When working on “Smothered,” John Schneider said he didn’t realize what a coup the storyline really was. As one reviewer pointed out, the film can easily be compared to “The Expendables,” but with horror icons instead of action heroes.
“Some people have seen the movie, and I’ve been to some horror conventions since then,” Schneider explained when reached by phone for an interview. “And they say ‘Of all the stories in the world, and all of the ideas in the world, how come nobody has done this before?’”
Schneider wrote and directed this tale of horror stars who agree to haunt a trailer park---excuse me, an RV park---for a weekend. The cast includes Kane Hodder, who played Jason Voorhees, and Michael Berryman of “The Hills Have Eyes” fame.
“I happen to know a lot of the horror guys because a lot of them were stunt men. Kane was on ‘Dukes’; Richard Brooker, who the film is dedicated to, was on ‘Dukes.’ He was the first man to put on the Jason mask,” Schneider said. “When you jump into an arena that is protected by the fans like the horror genre, you can get your head handed to you if you screw that up.”
A horror fan steps behind the camera
The “Dukes of Hazard” and “Smallville” star also said he was a fan of horror films, especially the work of Lon Chaney, Bela Lugosi and Boris Karloff.
“Later on, as things progressed, ‘Last House on the Left.’ There was a Don Stroud movie that used to be called ‘The House by the Lake’; it’s now called something else, like ‘Horror Weekend.’ The movie did not stand up, but Don’s performance did; he was amazing in that movie,” he explained. “I think I saw the ‘Texas Chainsaw Massacre’ with Gunnar [Hansen], the first one, at a drive-in movie in Cape Cod.”
The actor/director/writer points out that horror films make you feel something, just not necessarily a good thing. They involve an audience, and audience participation is really a part of what he is supposed to do as a filmmaker.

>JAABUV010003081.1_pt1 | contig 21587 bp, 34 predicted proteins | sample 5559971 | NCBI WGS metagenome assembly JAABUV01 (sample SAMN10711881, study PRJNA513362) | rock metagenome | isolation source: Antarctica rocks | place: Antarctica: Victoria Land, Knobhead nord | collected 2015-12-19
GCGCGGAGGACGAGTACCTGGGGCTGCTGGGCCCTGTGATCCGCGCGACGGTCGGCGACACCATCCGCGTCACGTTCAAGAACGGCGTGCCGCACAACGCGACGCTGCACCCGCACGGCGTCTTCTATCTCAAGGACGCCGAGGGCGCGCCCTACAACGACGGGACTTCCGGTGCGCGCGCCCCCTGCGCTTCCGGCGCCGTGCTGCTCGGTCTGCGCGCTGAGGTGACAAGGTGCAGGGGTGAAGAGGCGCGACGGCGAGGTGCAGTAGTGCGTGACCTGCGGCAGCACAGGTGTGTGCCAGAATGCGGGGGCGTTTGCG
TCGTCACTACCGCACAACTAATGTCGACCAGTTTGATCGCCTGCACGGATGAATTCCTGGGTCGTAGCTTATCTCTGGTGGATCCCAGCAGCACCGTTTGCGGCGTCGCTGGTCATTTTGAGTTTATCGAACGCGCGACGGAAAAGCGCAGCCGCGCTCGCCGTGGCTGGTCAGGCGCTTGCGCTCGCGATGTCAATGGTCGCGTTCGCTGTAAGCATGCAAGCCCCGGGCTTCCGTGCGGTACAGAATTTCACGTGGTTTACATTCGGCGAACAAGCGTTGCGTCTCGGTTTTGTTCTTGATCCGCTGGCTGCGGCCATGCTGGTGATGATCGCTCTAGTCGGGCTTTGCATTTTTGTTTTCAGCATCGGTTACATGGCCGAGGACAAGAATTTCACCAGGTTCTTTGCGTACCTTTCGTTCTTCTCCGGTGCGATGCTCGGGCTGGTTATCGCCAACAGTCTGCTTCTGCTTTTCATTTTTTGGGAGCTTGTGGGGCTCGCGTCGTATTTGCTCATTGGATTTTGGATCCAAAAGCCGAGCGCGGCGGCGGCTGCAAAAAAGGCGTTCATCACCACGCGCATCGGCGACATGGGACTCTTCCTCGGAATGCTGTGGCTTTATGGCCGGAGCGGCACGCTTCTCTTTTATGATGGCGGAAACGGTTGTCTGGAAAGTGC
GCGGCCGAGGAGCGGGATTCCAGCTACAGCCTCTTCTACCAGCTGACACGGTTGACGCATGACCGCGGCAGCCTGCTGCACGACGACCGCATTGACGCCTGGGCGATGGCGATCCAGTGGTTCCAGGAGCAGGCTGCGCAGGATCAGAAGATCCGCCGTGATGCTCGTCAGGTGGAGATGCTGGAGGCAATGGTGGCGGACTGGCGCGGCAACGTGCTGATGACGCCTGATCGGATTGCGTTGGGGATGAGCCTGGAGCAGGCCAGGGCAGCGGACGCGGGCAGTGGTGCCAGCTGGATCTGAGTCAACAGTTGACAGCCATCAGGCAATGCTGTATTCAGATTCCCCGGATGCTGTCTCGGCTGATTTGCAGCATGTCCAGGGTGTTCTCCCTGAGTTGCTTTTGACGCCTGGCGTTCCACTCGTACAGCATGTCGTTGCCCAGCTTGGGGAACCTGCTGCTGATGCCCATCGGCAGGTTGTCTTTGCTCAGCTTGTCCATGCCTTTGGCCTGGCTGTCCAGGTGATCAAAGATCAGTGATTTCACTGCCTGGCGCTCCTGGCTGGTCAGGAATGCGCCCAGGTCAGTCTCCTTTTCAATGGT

“We are supposed to make something that feels and smells and tastes and makes you a little happy and a little sad and grossed out,” Schneider explained. “Horror films are certainly a medium where you can do that. I won’t say the easiest because you can screw that up as well. Everyone has been scared; not everyone has fallen in love on top of the Empire State Building after getting an email. Everyone has wondered what’s in the closet or under the bed, at some point or another.”
Putting the humanity back in horror film
As a writer, Schneider admits that he covers topics that tend to be uncomfortable.
“I write about hospice and dementia. At least I think I do, I think I write about dementia. I write about justifiable homicide, and hopefully with ‘Smothered,’ I manage to put the Frankenstein monster and the little girl back by the pond looking at the flower petals again,” he said.
Schneider added that if the audience doesn’t care about who’s being killed or losing a limb, a very important part of the visceral experience is lost. With “Smothered,” he hopes to put that back, hopefully on the big screen.
“It works really, really great big. The heart is expanded when you get to see it big, when you get to see the expression on Trixie’s face,” Schneider said about seeing the film in theaters. “And you get a good look at Rachel [Rachel Alana Handler], who plays Chunks. And you really get to look in Kane’s eyes, which are usually filled with hate. And they are filled with love and adoration for his newfound love at the gas station,” he said.